I'm hearing a guy ( Tom Cassidy ), which supposedly has a master in physics, saying that what we expect in a physical experiment ( for example, observing some particle ) can actually interefere with the workings of the experiment. Is he distorting quantum mechanics terms and facts to use it with his purpose ( what we think internally can actually interfere with the external world ) ?

Here is more or less of what he said :

We can measure an electron to be at two different places at the same time.And we can also observe an electron as a particle or as a wave depending on what we set the experiment to observe.. It makes no sense but WHAT we are actually looking for, creates the result. Because its all the experiment, it's not humans thinking "oh, it would be nice if the results came that way ... ". What we expect to see, we see ... then we design the experiment in a different way and expect something else ... and thats what we see ! It makes no sense, thats why we don't understand Quantum Mechanics. The scientists know this. When you are doing a quantum mechanics experiment, you are looking to observe somthing as a particle, you open up a box ( figurative ) and what you see is a particle. What you are looking for, it knows you are looking for .. thats how quantum mechanics works .. An electron will exist in the bottom of an energy well, it has really low probability of getting outside of that energy well ( the energy required is insane ) but every so often electroncs magically tunnel into the walls ( energy walls ) .. Why do they do it ? I don't know ... and anyone who says they know why it works, they are lying ... they don't know, nobody knows why quantum mechanics is the way it is ...

Then some people might directly think that Quantum Mechanics is like Law of attraction : "You think and it happens ". But it's not as simple as that.What we found is that this is the way of how results are found in quantum mechanics. Quantum mechanics works for the very very very very small , but recently , just last week i was reading a study which says that Quantum Mechanical entanglement effects have been observed in much larger things ... groups of atoms as high as fifty. Last week, there was a study in the New Scientist in the UK which reported that quantum mechanical effects have been observed between pairs of diamond crystals. And the relation of size between Diamond crystals and our brain is a lot smaller than the difference between particles and diamond crystals. Now, the final question is ... how big are thoughts ? It's so when you start thinking " its actually real ". You talk of people between the law of attraction and they say, oh its so mambo-jambo, now they can think its ideas are actually based on science ...

So, is there at least some truth to it ( even if its not true that quantum mechanical effects work for a pair of diamonds ) ?

Thanks a lot in advance.

EDIT : Just did some search and it seems like the final part of the top answer in this link Quantum Entanglement - What's the big deal? might suggest some kind of influence of one electron in another electron, physically distant from it"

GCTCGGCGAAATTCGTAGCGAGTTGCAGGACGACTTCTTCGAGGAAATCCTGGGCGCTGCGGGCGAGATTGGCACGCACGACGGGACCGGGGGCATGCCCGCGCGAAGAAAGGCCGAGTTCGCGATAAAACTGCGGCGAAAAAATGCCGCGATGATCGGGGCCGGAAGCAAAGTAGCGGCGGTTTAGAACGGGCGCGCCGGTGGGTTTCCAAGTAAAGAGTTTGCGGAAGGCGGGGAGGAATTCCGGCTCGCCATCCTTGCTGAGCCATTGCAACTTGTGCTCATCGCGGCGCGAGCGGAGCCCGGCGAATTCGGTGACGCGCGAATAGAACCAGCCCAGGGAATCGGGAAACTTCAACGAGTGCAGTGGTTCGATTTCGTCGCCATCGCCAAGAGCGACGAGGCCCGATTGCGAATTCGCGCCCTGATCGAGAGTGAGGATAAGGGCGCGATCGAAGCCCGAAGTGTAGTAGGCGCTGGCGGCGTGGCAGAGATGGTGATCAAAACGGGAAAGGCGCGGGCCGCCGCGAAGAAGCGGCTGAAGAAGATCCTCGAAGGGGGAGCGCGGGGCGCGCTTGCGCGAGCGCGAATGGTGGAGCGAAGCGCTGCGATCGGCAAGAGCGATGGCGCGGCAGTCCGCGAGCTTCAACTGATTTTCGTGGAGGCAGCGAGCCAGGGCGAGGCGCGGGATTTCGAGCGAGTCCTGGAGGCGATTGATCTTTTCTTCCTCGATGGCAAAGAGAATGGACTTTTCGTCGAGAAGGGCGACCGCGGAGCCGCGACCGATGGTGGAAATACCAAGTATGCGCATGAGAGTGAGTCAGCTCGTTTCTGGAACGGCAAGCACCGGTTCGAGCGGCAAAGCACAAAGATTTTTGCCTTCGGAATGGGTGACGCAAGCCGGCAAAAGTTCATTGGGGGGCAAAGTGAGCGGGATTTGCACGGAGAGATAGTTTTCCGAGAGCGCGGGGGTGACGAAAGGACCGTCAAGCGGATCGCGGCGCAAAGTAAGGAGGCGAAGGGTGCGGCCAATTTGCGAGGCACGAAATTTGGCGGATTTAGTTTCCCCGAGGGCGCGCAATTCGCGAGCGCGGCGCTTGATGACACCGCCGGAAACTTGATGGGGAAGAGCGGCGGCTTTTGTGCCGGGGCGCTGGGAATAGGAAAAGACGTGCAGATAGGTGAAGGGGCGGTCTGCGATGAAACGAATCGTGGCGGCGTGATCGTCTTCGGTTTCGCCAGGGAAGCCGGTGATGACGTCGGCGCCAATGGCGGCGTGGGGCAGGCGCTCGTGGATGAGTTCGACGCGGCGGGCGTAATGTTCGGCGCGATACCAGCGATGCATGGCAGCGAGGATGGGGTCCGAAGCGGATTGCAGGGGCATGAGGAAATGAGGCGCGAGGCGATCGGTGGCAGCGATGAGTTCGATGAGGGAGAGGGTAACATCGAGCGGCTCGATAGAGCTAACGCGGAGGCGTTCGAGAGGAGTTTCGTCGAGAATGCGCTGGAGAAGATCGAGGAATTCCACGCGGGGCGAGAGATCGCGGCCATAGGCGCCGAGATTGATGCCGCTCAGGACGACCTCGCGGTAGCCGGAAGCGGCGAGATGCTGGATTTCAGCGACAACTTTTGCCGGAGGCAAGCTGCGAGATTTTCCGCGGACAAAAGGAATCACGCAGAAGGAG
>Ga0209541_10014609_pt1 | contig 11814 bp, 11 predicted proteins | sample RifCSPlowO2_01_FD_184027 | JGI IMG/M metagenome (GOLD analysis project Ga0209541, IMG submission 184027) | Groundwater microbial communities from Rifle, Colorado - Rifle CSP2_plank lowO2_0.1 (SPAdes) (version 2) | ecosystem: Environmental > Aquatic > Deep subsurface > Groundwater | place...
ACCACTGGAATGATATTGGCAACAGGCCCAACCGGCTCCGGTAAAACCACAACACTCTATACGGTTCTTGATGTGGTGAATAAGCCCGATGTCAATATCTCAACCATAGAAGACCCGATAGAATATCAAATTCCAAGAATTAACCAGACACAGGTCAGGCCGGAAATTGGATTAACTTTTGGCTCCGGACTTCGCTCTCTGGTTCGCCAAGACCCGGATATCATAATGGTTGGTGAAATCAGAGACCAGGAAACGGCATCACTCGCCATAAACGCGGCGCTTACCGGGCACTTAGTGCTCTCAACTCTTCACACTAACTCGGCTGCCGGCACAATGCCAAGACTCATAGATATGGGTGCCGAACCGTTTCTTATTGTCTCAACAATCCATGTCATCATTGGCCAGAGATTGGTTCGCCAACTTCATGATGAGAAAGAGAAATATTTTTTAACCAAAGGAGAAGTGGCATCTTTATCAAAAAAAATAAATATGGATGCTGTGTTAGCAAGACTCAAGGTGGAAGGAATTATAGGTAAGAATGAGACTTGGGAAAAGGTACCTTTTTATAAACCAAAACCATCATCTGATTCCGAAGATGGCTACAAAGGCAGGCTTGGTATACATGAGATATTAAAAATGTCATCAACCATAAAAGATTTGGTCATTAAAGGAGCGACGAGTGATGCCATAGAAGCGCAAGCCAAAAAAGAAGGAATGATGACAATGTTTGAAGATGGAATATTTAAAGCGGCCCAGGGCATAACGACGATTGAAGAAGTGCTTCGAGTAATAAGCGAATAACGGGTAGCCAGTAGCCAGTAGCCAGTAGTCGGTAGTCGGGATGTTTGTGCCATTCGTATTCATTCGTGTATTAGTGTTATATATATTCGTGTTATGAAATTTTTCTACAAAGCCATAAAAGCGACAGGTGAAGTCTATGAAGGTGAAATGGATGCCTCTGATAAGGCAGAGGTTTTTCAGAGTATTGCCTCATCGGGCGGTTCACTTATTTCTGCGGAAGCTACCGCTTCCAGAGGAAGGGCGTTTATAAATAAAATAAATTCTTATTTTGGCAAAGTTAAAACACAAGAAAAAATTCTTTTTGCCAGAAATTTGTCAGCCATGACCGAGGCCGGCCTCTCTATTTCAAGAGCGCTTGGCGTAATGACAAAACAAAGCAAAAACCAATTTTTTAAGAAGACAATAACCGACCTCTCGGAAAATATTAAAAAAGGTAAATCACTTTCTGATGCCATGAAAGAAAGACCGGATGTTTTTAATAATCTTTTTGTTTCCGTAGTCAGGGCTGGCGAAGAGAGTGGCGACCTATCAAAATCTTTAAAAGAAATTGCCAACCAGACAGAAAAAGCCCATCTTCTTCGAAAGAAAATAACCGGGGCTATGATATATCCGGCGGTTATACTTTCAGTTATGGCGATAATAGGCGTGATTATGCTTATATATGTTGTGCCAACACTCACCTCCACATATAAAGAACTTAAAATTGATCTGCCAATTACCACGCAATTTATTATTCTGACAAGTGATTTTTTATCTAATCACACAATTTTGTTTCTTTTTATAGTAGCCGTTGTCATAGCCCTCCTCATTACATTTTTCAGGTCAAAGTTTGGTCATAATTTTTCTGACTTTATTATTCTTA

• $\begingroup$ I posted an answer, but in retrospect, I'm not clear on what the question is. $\endgroup$
    – DanielSank
    Jun 27, 2014 at 21:43
  • $\begingroup$ I just wanted to know if theres some truth to the claim that the observer actions ( even his thoughts ) can actually influence the results of the experiment ... $\endgroup$
    – nerdy
    Jun 28, 2014 at 3:11

1 Answer 1


We can measure an electron to be at two different places at the same time

That's already a dodgy statement. If you measure the position of an electron you'll find it at one place. You actually can't do any single measurement to completely map out a quantum state, so saying that we can measure an electron to be in two places at once is kind of wrong.

What you can do is:

  1. Prepare electron in state $|\Psi\rangle$.
  2. Measure something (eg. position) on the electron.
  3. Prepare the same electron (or a different electron) in state $|\Psi\rangle$ again.
  4. Go to step 2.

If you repeat this procedure you can reconstruct the state $|\Psi\rangle$ from your many measurements. Note that you rely on the assumption that you prepare the same state $|\Psi\rangle$ each time.

And we can also observe an electron as a particle or as a wave depending on what we set the experiment to observe.

The way measurement works is a lot less complicated than folks like to pretend. You have a system under study, $S$. You have a measurement device $M$. When you do your measurement you are physically interacting $M$ with $S$. This has to be represented by an interaction Hamiltonian:

$$H_I = H_S \otimes H_M.$$

You can actually show that the basis in which $S$ collapses is just the bases that diagonalizes $H_S$. So, this whole business about whether an electron acts like a wave or a particle is completely explainable and not weird. It is dependent on how the mesurement is done, but in a completely quantifiable way.


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